For the techs or "advice givers" out there

Pool Clown

In The Industry
Sep 5, 2008
1,967
Silicon Valley, CA
I came across this in another forum,
Radio Reference
and thought that these would be good great guidelines if you are to offer advice. Not all of them necessarily apply, but are at least good habits to apply in life or career.

Disclaimer: These were taken from a members' signature. I hope that he wont mind since i'm posting it for the purposes of personal enrichment and not attempting to gain financially from it.

1. Never, ever, lie.
It is OK to be wrong (but own up to it as soon as you realize it) but never, ever, lie.
As soon as you are caught in a lie you lose all trust and respect.

2. Be the authority.
If you don't know the answer, either don't answer or go find out before you do.
See #1. Making up an answer is just another kind of lie. If you aren't sure, say you aren't sure (or IIRC).
It is OK to say "I don't know."

3. Never trash talk the competition. OR OTHER MEMBERS
Trying to "win" a customer by making the other player look bad makes you look worse.
Complimenting the competition when they do something right wins you more customers in the long run.

4. Never react to personal attacks.
They don't actually know you, and everyone else knows it.
Their attacks make them look bad.
Your silence makes you look better.

5. When there is a problem, admit it as soon as possible.
Customers are not stupid. Ignoring or denying a legitimate problem is not the way to handle it.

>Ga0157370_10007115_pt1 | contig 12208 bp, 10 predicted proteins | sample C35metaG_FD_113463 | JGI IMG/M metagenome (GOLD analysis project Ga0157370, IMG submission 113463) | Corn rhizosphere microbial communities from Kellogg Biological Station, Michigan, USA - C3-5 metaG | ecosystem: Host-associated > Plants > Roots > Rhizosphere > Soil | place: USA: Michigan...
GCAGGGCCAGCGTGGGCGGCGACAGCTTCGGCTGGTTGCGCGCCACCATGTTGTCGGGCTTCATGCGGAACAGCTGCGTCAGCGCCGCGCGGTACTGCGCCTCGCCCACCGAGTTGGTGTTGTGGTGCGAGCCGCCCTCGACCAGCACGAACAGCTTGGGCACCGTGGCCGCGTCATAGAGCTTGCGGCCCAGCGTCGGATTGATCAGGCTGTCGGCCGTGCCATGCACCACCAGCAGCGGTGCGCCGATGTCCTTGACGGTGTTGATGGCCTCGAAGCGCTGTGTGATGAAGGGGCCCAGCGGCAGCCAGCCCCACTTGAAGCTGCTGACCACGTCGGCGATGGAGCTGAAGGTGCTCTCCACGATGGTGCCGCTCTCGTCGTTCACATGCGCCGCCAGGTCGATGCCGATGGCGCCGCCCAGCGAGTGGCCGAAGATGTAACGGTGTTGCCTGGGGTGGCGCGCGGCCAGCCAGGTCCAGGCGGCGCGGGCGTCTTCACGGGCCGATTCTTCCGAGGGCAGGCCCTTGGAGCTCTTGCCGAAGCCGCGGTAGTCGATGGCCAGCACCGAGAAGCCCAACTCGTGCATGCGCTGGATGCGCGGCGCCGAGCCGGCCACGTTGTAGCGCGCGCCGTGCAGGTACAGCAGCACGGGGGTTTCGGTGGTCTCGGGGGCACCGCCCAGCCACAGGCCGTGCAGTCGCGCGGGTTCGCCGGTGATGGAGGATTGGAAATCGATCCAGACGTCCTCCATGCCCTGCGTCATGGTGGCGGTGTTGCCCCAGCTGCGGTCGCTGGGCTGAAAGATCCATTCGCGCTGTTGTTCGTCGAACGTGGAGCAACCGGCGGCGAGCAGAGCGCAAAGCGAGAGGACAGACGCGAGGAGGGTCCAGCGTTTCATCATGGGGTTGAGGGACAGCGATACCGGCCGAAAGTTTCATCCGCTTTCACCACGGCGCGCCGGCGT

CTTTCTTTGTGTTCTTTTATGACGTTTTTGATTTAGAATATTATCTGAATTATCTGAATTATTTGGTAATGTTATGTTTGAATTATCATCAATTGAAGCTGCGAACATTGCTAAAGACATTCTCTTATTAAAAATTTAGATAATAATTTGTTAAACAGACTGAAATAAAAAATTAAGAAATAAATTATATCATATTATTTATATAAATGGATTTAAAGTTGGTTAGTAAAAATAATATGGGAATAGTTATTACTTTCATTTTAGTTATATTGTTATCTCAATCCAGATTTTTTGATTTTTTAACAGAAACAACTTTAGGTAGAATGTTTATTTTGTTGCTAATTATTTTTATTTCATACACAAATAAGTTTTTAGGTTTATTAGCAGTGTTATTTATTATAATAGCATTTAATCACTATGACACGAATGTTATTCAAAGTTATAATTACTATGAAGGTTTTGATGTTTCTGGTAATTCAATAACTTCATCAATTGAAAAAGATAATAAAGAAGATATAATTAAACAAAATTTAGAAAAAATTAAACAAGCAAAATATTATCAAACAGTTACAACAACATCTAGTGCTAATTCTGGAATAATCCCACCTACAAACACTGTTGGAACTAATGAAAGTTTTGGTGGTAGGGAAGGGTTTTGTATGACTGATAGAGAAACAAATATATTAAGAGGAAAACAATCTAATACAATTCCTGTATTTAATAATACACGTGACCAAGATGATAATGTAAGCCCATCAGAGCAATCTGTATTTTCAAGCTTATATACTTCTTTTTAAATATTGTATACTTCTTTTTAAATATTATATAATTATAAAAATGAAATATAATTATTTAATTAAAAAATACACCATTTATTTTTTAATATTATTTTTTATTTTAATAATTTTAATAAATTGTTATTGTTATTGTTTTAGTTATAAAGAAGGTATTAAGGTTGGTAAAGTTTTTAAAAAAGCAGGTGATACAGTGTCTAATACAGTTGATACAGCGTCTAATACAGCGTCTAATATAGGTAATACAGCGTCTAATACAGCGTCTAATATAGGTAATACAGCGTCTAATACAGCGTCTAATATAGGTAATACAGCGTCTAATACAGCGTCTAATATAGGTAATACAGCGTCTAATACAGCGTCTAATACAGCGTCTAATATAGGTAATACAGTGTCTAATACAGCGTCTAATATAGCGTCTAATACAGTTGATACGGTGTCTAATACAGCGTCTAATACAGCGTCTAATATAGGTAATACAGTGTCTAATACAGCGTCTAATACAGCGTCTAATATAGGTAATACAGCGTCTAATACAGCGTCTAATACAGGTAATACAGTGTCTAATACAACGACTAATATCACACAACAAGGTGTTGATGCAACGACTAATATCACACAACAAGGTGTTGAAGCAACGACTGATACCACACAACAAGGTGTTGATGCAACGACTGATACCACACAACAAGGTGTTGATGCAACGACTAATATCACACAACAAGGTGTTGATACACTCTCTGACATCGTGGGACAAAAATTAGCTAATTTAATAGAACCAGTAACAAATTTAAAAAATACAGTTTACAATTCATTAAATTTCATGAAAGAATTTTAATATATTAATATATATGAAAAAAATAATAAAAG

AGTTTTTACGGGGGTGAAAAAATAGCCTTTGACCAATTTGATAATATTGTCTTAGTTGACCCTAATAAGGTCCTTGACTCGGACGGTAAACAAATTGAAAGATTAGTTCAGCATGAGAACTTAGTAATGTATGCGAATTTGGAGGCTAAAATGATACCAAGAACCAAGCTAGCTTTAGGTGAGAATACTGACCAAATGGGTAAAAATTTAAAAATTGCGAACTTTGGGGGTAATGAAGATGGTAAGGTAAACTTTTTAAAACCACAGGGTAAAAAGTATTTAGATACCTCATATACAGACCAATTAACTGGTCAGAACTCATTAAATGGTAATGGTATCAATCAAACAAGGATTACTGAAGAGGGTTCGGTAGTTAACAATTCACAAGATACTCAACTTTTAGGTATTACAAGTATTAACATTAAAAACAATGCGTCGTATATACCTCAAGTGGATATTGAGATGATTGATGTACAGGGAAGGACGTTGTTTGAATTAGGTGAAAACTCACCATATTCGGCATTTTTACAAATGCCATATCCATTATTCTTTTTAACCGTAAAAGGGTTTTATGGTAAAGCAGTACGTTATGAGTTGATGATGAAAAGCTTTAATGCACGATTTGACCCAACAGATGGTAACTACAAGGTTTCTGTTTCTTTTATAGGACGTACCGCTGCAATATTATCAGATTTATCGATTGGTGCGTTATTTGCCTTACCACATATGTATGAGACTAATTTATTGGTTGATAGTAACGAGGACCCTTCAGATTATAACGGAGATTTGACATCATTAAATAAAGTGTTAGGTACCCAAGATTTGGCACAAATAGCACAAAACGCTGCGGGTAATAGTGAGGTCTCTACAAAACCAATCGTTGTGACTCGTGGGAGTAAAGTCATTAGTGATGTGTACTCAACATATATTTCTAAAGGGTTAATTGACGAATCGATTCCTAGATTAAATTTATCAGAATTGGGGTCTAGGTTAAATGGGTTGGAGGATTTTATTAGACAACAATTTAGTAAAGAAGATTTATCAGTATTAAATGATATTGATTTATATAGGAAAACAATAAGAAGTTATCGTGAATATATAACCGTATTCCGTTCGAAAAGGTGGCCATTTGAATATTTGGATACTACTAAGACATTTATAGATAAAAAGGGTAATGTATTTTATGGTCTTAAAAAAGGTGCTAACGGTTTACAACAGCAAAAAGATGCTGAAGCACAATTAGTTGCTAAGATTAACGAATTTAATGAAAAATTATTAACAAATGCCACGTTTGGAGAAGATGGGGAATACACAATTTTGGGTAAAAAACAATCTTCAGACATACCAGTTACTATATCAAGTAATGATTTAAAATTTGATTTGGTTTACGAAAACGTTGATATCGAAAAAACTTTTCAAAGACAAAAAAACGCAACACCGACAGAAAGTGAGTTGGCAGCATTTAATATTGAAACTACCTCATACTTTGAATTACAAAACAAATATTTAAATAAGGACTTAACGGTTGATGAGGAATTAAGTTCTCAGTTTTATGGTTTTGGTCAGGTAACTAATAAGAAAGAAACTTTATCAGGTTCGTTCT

If necessary, check with legal or senior management before commenting.

6. Never promise a fix you cannot deliver.
Under promise and over deliver.
Don't make absolute performance claims -- YMMV is never so true as with radio products.

7. Never get angry.
Ok, this can be tough. You can get angry, but your online persona must be above the fray. If it is necessary to reply to an accusing post, reply only with facts.
Part of this also means don't get involved in flame wars. Let them burn themselves out, then address any legitimate issues calmly and professionally.

8. Keep a sense of humor.
Maybe this should have been #1...

9. Write well. I find this one very important
Poor spelling, grammar, and lack of clarity makes the persona and your company look ignorant.
Write, read, rewrite, then post.

10. If it can or should be handled one-on-one, then by all means, don't put it on the group lists.
Direct messages (when appropriate) are both appreciated and can be used to calm stormy waters.


If this thread becomes a problem, either here or there, it will be removed.
 

Jimrahbe

Mod Squad
TFP Expert
LifeTime Supporter
Jul 7, 2014
13,619
Bedford, TX
Pool Clown,

I agree, treating others like you wish to be treated almost always works...

Thanks for posting the list,

Jim R.
 

Divin Dave

TFP Expert
LifeTime Supporter
Oct 2, 2013
5,530
Longview, Texas
That's great advice Pool Clown.
The moderators here on TFP are great ones, and are here to handle "issues" which may pop up from time to time.

If you ever happen to read a post that you feel needs mod attention, just click the little triangle at the bottom left of the post, and that will alert the mods to have a look specifically at it. As a former Mod, I can assure you, it will be looked at.
 

JoyfulNoise

TFP Expert
Platinum Supporter
May 23, 2015
15,664
Tucson, AZ
Dang! Only 1 out of 10 ... looks like I got lots of "room for improvement" :D

(I'm practicing #8....)

As you say, definitely good advice for online and in the real world too!!


Sent from my iPhone using Tapatalk